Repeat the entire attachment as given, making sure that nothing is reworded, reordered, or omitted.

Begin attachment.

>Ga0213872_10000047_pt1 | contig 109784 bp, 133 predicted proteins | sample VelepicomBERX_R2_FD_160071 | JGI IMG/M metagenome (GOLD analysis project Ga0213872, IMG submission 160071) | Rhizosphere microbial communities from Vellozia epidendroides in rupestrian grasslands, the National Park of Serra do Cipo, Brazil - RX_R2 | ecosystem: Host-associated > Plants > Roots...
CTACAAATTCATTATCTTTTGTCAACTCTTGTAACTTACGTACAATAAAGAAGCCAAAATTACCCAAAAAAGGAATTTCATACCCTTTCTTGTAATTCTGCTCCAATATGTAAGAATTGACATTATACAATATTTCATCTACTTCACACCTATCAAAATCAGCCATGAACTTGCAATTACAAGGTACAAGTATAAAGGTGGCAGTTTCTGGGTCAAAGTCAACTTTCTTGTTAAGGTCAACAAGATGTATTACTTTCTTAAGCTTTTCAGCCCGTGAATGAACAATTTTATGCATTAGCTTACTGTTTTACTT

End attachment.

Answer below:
>Ga0213872_10000047_pt1 | contig 109784 bp, 133 predicted proteins | sample VelepicomBERX_R2_FD_160071 | JGI IMG/M metagenome (GOLD analysis project Ga0213872, IMG submission 160071) | Rhizosphere microbial communities from Vellozia epidendroides in rupestrian grasslands, the National Park of Serra do Cipo, Brazil - RX_R2 | ecosystem: Host-associated > Plants > Roots...
CTACAAATTCATTATCTTTTGTCAACTCTTGTAACTTACGTACAATAAAGAAGCCAAAATTACCCAAAAAAGGAATTTCATACCCTTTCTTGTAATTCTGCTCCAATATGTAAGAATTGACATTATACAATATTTCATCTACTTCACACCTATCAAAATCAGCCATGAACTTGCAATTACAAGGTACAAGTATAAAGGTGGCAGTTTCTGGGTCAAAGTCAACTTTCTTGTTAAGGTCAACAAGATGTATTACTTTCTTAAGCTTTTCAGCCCGTGAATGAACAATTTTATGCATTAGCTTACTGTTTTACTT